Serum from mice treated dermally with SMD was analyzed for corticosterone to determine if dermal application induces a neuroendocrine stress response, as does po administration (Myers et al., 2005). Mice were bled by decapitation within 3 min from the time the cage was obtained from the animal room to prevent handling-induced stress. Corticosterone was analyzed using a radioimmunoassay kit from DPC (Los Angeles, CA), as in our previous studies (Pruett et al., 1999, 2000, 2003c).
Cytokine and chemokine analysis.
Samples were analyzed for quantities of IL-10, IL-12 (p40), and CXCL9 using matched ELISA reagents from BD Pharmingen. In one experiment IL-12 (p70) and IL-10 were analyzed using a BioPlex multiplexed bead array kit from BioRad. For analysis of intracellular cytokines, peritoneal cells from each mouse were resuspended in 120 μl of PBS containing 0.5% Tween 20 and sonicated for 15 s using a needle-type probe. After centrifugation at 15,000 × g for 10 min, the supernatant fluid was removed and analyzed for cytokines.
Western blot and Bioplex analysis of signaling.
For signaling studies peritoneal cells were isolated quickly using ice cold buffer, and cells were kept on ice for no more than 30 min before centrifugation (at 4°C). Whole cell extracts or nuclear extracts were prepared from peritoneal cell pellets just as described in our previous studies (Pruett et al., 2003b, 2004a). In a previous study, we determined that signaling parameters were not significantly affected following even longer periods of time than this, if they were kept cold (Pruett et al., 2003b). Protein in each sample was quantified using the BCA method (Pierce Chemical) with bovine serum albumin as a standard. An equivalent amount of protein from each mouse (10 μg for NF-κB and 20 μg for others) was mixed with sample buffer, subjected to SDS-PAGE, blotted onto a PVDF membrane, labeled with primary and secondary antibodies (anti-NF-κB, p65, #C-20; anti-IRAK-1, #H-273; peroxidase coupled anti rabbit polyclonal IgG secondary antibody, #SC-7883; Santa Cruz Biotechnology), and bands were developed using the ECL chemiluminescence system (Amersham). The membrane was then used to expose photographic film. Proteins were quantitated using NIH Image software and the included macro for gel analysis.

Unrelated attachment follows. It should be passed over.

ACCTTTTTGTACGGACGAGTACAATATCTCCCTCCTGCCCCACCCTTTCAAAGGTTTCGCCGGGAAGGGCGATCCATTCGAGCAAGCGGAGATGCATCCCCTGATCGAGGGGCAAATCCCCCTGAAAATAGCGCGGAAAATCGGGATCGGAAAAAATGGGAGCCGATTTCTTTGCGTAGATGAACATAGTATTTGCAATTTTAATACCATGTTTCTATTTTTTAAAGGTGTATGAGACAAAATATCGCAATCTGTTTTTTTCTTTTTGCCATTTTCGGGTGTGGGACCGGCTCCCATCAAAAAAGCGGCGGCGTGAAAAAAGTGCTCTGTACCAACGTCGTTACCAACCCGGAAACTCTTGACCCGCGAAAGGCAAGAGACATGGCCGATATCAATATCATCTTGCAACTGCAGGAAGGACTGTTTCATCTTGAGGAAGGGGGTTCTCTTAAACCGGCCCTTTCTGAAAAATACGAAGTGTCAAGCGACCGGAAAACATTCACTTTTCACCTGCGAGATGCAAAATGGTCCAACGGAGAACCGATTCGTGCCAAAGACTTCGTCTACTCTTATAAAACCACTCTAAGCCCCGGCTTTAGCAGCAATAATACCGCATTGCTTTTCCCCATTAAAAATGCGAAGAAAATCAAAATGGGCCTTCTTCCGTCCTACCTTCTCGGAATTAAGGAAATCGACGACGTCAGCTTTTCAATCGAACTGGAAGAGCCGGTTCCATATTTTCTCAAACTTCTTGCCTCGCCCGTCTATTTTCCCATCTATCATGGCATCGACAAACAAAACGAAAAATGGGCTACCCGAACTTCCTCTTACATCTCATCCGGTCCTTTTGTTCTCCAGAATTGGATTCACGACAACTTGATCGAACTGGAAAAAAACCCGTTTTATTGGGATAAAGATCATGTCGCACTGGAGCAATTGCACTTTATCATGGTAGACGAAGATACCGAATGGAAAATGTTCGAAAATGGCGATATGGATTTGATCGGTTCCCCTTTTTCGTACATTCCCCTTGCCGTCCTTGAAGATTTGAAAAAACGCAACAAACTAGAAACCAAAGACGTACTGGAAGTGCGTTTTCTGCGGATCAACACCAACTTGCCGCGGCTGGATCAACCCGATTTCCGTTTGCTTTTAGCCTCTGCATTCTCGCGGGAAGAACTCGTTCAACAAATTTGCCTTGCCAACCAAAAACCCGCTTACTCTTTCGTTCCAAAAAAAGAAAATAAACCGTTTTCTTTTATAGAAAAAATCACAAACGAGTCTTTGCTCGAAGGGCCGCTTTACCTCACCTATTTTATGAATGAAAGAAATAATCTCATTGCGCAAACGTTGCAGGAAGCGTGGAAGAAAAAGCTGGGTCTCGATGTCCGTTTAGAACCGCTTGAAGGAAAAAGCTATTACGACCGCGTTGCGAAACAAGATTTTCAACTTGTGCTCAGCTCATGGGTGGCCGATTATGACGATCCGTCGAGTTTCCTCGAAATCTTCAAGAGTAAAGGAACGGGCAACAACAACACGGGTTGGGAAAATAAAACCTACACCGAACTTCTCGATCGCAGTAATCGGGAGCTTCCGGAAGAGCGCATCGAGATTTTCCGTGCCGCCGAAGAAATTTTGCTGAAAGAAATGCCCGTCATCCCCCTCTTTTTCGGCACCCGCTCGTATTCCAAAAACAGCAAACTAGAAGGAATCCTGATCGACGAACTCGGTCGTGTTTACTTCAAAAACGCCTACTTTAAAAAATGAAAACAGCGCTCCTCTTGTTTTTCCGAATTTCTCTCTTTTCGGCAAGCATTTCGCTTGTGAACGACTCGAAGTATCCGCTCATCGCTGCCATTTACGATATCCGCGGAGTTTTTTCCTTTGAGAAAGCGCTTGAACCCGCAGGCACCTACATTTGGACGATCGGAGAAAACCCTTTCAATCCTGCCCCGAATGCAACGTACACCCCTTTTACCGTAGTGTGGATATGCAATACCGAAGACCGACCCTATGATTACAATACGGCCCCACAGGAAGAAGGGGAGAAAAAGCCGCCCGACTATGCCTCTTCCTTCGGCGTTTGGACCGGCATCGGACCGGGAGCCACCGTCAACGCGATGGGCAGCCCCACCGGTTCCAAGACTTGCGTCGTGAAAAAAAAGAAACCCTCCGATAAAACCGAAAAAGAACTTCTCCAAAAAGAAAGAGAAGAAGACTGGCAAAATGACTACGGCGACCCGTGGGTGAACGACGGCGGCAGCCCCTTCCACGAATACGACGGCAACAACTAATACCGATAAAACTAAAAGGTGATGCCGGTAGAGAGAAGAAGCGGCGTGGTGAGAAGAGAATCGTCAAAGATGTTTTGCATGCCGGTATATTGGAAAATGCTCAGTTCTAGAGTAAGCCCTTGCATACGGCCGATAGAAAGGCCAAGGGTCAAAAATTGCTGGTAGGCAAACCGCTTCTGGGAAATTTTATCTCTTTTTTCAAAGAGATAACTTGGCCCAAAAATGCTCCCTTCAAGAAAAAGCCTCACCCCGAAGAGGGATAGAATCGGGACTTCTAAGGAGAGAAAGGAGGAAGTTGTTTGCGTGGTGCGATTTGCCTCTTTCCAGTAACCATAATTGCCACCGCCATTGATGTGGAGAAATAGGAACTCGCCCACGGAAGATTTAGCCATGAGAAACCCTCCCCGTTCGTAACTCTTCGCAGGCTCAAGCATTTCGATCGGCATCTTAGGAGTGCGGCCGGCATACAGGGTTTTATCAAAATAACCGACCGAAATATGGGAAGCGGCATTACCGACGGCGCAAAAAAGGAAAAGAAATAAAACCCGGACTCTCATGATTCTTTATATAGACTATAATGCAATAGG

RNAse Protection Assay.
Expression of cytokine mRNA was analyzed using a probe set from BD Pharmingen (RiboQuant mCK2b). RNA was isolated from all cells obtained from each mouse using Tri Reagent and quantified by the ratio of absorbance at 280 and 260 nm. RNAse protection assay was done just as described in our previous studies (Pruett et al., 2003a, 2004a; Zheng and Pruett, 2000), and X-ray films of gel autoradiographs were quantified using NIH Image software with the included macro for analysis of bands on gels. A long exposure film was used to increase sensitivity for quantitation of mRNA expressed at low levels and a short exposure film was used to prevent saturation of mRNA bands expressed at high levels as well as housekeeping mRNAs L32 and GAPDH.
Data were analyzed by analysis of variance followed by the Student Newman Keul's (SNK) post hoc test to compare each mean to every other mean. Comparisons in which p < 0.05 were regarded to be significantly different. In most figures, values significantly different from the LPS or poly I:C only group are indicated by asterisks. Survival analysis was done with the Log-rank test. All analyses were done using Prism 4.0 software (GraphPad Software, San Diego, CA).
Dose-Responsive Changes in Cytokine Production Caused by SMD and MITC
Results shown in Figure 1 indicate that po administration of SMD dose responsively decreases the IL-12 (p40) response to LPS in serum and in the peritoneal cavity. The lowest dosage of SMD that caused a significant change was 50 mg/kg (decreased IL-12 in serum). Results for cytokines in serum in mice treated with MITC indicated dose responsive decreases in IL-12 concentration, with a significant decrease at a dosage of 17 mg/kg. This dosage was selected because it encompasses the dosage that would be received by a child near a field where SMD was applied (1.0–2.5 mg/kg) (Thongsinthusak, 2000), if one calculates dosages on the basis of body surface area (calculated as described in our previous study) (Padgett et al., 1992) and does not apply any other uncertainty factors. Significant increases in IL-10 in serum and peritoneal fluid occurred at higher dosages than required to suppress IL-12, but the overall dose response patterns were similar. Treatment of mice with SMD alone at 250 mg/kg did not affect basal IL-12 (p40) concentrations in blood or in the peritoneal cavity. The basal concentration of IL-10 in the peritoneal cavity also was not affected, but the basal level of IL-10 in the blood was decreased. This contrasts to the increase in IL-10 caused by SMD given with LPS and suggests that the effects of SMD on induction of cytokine production by LPS do not reflect alterations in basal signaling functions by SMD.